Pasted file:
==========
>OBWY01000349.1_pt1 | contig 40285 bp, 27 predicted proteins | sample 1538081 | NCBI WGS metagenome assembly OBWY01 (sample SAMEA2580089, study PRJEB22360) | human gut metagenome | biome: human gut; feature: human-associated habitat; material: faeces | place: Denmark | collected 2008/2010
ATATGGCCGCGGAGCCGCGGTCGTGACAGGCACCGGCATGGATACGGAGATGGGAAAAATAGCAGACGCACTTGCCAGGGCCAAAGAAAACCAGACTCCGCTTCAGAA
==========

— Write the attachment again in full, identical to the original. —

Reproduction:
>OBWY01000349.1_pt1 | contig 40285 bp, 27 predicted proteins | sample 1538081 | NCBI WGS metagenome assembly OBWY01 (sample SAMEA2580089, study PRJEB22360) | human gut metagenome | biome: human gut; feature: human-associated habitat; material: faeces | place: Denmark | collected 2008/2010
ATATGGCCGCGGAGCCGCGGTCGTGACAGGCACCGGCATGGATACGGAGATGGGAAAAATAGCAGACGCACTTGCCAGGGCCAAAGAAAACCAGACTCCGCTTCAGAA